Thames Water’s profits climbed 79 per cent in one year (2013) alone, but once again the London utility paid no corporation tax despite making a pre-tax profit of £259 million. Their finance director thought it unlikely that they would pay corporation tax for perhaps ten years!

          Privatisation has allowed Thames Water to shift ownership to Luxembourg and avoid tax. They are hardly alone… they’re all at it! We live in an age of kleptocracy.

          • Owen_Morgan

            Presumably, it is paying Luxemburg tax. If UK tax rates were competitive, it would have stuck with them. I expect you have also had a water meter installed, so you may now be paying a sum commensurate with your usage.

          • Abie Vee

            I have had a water meter this last ten years. And I recommend them to anyone. There’s an implicit fairness in paying for what you use, rather than paying for guesstimations.

            But that isn’t the point. Over the ten years my usage has actually fallen slightly, whereas my bills have doubled! I call that profiteering. I call it theft. I call it a disgrace that so much profit should be earnt from the vital necessity of life itself: water, without which we die.

            What next, a charge for the very air we breathe?

          • UKSteve

            It’s called the Carbon tax, and they’re peddling “climate change” as the justification for it.

          • Abie Vee

            Don’t shift the goalposts. You tell me, how much of my Thames Water bill is Carbon Tax? i don’t know and I can’t find out. There’s no indication on my bill.

            The answer though is surely either nationalisation or competition. Why hasn’t water competition been applied like in the gas and electricity industries? I suspect politicians find it convenient to force utility companies to carry out much needed public infrastructure spending on their behalf. For example, the astonishingly extravagant £3.6 billion super sewer project by Thames Water. If the Government was to pay for it via tax increases, there would be political pressure to abandon it or scale it back to something more cost effective. However, as it is, the hope is that customers will blame Thames Water for the resulting higher water bills.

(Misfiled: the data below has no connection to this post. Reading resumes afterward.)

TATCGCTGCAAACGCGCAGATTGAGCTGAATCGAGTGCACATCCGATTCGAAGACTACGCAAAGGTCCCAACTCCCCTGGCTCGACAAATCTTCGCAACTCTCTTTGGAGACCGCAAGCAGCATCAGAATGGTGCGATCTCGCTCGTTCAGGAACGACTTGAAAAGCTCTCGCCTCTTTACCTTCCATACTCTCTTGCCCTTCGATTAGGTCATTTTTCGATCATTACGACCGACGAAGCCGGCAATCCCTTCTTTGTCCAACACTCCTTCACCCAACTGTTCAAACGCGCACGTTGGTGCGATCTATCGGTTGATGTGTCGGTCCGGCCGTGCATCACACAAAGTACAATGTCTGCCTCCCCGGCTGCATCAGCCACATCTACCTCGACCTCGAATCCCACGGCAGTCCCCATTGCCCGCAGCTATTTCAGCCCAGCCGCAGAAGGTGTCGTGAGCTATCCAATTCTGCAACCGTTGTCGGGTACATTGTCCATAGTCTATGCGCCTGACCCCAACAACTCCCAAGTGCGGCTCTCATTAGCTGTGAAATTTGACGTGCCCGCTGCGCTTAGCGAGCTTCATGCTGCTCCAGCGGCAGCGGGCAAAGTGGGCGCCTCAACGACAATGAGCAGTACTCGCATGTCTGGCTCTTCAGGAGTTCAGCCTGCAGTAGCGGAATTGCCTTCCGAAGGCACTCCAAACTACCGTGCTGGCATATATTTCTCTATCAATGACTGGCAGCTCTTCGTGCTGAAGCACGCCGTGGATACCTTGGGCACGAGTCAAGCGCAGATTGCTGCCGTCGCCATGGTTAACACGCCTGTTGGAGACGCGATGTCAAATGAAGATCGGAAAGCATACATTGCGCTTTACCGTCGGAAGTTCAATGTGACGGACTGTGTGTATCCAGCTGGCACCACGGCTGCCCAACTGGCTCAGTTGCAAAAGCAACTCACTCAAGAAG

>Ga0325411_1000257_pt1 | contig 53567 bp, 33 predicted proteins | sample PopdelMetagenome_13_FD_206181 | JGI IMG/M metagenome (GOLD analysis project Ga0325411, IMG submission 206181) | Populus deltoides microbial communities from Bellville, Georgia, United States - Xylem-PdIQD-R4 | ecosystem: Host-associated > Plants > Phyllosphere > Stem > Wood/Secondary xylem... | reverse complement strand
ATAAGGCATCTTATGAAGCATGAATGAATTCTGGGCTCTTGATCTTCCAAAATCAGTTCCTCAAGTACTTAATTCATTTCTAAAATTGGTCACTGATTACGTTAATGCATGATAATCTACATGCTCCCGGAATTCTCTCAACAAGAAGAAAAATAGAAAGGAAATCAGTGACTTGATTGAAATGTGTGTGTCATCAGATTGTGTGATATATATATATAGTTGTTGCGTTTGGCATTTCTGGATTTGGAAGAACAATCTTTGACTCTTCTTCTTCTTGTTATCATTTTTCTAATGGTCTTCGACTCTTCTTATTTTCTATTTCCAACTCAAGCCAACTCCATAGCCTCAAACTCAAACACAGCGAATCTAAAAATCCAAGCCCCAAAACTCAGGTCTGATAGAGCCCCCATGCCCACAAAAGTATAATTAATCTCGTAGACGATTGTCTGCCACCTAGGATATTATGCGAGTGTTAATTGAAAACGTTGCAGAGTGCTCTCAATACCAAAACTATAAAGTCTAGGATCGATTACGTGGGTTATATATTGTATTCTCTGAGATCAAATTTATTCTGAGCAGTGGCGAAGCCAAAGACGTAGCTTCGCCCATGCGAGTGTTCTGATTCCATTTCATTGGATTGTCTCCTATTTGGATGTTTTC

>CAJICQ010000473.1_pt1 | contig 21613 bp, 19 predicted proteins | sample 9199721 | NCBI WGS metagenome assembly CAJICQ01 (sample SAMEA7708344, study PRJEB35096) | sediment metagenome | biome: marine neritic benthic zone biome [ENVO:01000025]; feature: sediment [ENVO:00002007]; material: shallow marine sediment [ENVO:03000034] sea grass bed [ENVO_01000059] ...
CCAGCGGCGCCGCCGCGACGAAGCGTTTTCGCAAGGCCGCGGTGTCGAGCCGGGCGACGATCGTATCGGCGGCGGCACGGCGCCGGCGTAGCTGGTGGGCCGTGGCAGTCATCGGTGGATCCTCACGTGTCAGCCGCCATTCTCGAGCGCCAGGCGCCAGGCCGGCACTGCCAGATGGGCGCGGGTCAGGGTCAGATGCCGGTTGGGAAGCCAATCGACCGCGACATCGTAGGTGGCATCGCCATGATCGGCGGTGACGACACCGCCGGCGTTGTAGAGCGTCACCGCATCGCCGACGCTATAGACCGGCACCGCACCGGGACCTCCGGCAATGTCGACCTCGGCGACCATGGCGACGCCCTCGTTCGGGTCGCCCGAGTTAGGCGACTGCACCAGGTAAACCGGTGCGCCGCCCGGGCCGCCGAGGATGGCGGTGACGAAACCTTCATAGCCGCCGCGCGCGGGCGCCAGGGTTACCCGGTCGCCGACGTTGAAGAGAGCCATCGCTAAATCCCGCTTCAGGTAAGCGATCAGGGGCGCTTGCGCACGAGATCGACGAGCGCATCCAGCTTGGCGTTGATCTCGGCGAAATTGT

Thames Water are also happy as it allows their bills to increase and their profits to increase – it is easy money. We are being mugged-off.

          • Alexsandr

            I assume they are the same as Network rail whose charges are set against their regulatory asset base. As they invest more and more money in infrastructure, they are allowed to charge more for the improved infrastructure. Thats how the investment is repaid.
            maybe you want cheap water bills, and events like hosepipe bans, streets running with water from burst mains, sewage spewing in rivers, collapsed sewers closing streets etc?

          • Abie Vee

            The old, old, reductio ad absurdum yet again? Surely you get tired of such juvenile rhetorical mumbo-jumbo?

            No? Then you’re obviously easily pleased.

          • UKSteve

            Goalpoats? Again, you know not of what you speak. I think it must be time for your meds!

            Electricity is loaded with 16% renewables tax, and gas 8%.

            As for that tax on water, I don’t think there is any. Here, have a read.

          • Abie Vee

            You don’t think there is any? Funny that, neither do I.

            Which why I thought this comment was just an excuse for Thames Water’s obvious profiteering: ” It’s called the Carbon tax, and they’re peddling “climate change” as the justification for it.”

            I suppose it all depends upon who “they” are, and what “it” is?

          • Pacificweather

            The fact that gas is traded 8 times between well head and consumer has no effect on the price but adds considerably to the value of the product to the consumer.

          • Pacificweather

            The need for investment was the reason for privatisation designed to make you angry with the water companies not the government. It seems to have worked. What is more strange is that you think the energy companies are in competition with each other.

          • Abie Vee